It was difficult to read Nelson Mandela’s thoughts. He was a warm and courteous host at the lunch party at his official residence, Mahlamba 'Ndlopfu (Rise of a New Era), the former Libertas, which all the wives of the Prime Ministers and Presidents had occupied at one time. He also invited the wives and widows of the leaders of the liberation movements, among them former African National Congress President Oliver Tambo's widow, Adelaide, and Albertina Sisulu, wife of former ANC vice-president Walter Sisulu.
The two groups, the White Nationalists and the black and white wives and widows of the liberation leaders, had never met before. They were sitting in separate groups when President Mandela strode in with the cheerful greeting, "Here are the famous ladies". Then there were hugs for Elise Botha, wife of the former President Pieter W Botha, and Magda Diederichs, widow of former President Nico Diederichs.
In no time he had both groups mingling together, while he exchanged pleasantries and light-hearted banter with them all. There was no suggestion that he was playing out a role. Not for him the tasteless remarks of Vorster after he had publicly entertained the former Malawian President Hastings Banda and his "official hostess" Cecilia Kadzamira, to a state banquet in Johannesburg.
A defensive Vorster had explained to his Nationalist followers that he had sat next to the black woman at the function "as a patriotic duty in the interests of South Africa".
The reason President Mandela gave for entertaining the women — and it was his own idea — was a challenge to the country. He said it was "a practical way of forgetting the past" and, of course, another of his determined efforts to effect reconciliation among all South Africans. His statement, in the light of his strong support for the Truth and Reconciliation Commission which was set up to focus a powerful searchlight on the infamy of the apartheid days and a part of the post-apartheid period, appeared to be ambiguous.
But it was apparent he was focussing on the attitudes and prejudices that people had once adopted so readily and the fears generated by apartheid policies. He wanted Afrikaner hardliners in the Conservative and Nationalist Parties and in militant organisations such as the Afrikaner Weerstandsbeweging (the ultra Right Wing Afrikaner Resistance Movement with its neo-Nazi symbols) to be aware that they have nothing to fear from the new democracy and that South Africa can overcome its racism and face the future as one nation.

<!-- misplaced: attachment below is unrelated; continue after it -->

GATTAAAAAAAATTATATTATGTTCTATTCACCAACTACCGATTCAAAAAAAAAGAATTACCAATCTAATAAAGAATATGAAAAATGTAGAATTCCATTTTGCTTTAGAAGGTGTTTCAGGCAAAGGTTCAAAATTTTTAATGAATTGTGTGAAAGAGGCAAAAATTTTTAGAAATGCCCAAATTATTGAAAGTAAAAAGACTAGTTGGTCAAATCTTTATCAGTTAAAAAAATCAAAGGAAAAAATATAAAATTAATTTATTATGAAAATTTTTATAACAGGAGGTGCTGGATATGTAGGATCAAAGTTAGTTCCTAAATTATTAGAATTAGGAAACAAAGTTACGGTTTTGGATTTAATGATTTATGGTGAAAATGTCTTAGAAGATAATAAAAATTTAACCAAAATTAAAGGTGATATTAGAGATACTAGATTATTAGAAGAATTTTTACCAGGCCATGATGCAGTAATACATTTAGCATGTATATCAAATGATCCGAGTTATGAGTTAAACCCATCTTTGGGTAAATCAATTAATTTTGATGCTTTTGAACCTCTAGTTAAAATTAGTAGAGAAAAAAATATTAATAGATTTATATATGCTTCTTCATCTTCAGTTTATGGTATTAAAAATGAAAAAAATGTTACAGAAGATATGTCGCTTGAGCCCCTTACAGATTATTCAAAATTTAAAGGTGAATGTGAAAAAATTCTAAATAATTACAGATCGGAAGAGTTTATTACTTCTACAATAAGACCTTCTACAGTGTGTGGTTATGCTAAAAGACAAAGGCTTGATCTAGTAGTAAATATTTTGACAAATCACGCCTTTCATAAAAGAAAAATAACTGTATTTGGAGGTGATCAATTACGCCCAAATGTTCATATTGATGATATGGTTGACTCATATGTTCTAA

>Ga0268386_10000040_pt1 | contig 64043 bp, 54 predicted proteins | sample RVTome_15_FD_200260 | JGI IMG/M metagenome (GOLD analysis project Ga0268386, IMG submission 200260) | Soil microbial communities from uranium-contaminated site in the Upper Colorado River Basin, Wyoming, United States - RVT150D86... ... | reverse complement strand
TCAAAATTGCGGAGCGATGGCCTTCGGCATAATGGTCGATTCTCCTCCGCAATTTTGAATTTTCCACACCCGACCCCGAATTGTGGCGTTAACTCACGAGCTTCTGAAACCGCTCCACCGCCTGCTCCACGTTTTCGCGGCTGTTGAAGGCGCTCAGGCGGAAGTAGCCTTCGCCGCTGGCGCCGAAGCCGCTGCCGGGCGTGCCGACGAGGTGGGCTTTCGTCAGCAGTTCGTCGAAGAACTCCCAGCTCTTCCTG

But he was not allowed to confuse reconciliation and the work of the Truth Commission. Mrs Ntsiki Biko, widow of the activist Steve Biko who was tortured and killed by Security Police during interrogation, would not let him. She said, "We can forgive, yes, but not forget!"
And the parties were successful. The women at the lunch were charmed by him, as was Mrs Verwoerd. President Mandela was working very hard on reconciliation. Having been largely instrumental in bringing about a quite extraordinary negotiated revolution and settlement with the Afrikaner National Party, he has striven to placate blacks disillusioned over lack of progress in the Reconstruction and Development Programme and other social upliftment plans.
He also calmed the fears of whites, especially the right-wingers, many of whom barricaded themselves in their homes with their guns at the ready at the time of the election. They were terrified that the blacks would rise up against them in retaliation for the 48 years of persecution and harsh oppression inflicted upon them. In the event, peace reigned — so universally that many dubbed the election a victory for peace.
President Mandela appeared to be winning that battle despite the sporadic outbreaks of racial violence that have occurred since then. He was an extraordinary person with great patience and a great capacity for tolerance. And people who could not stand blacks, indeed, hated them, now look up to him with respect and affection.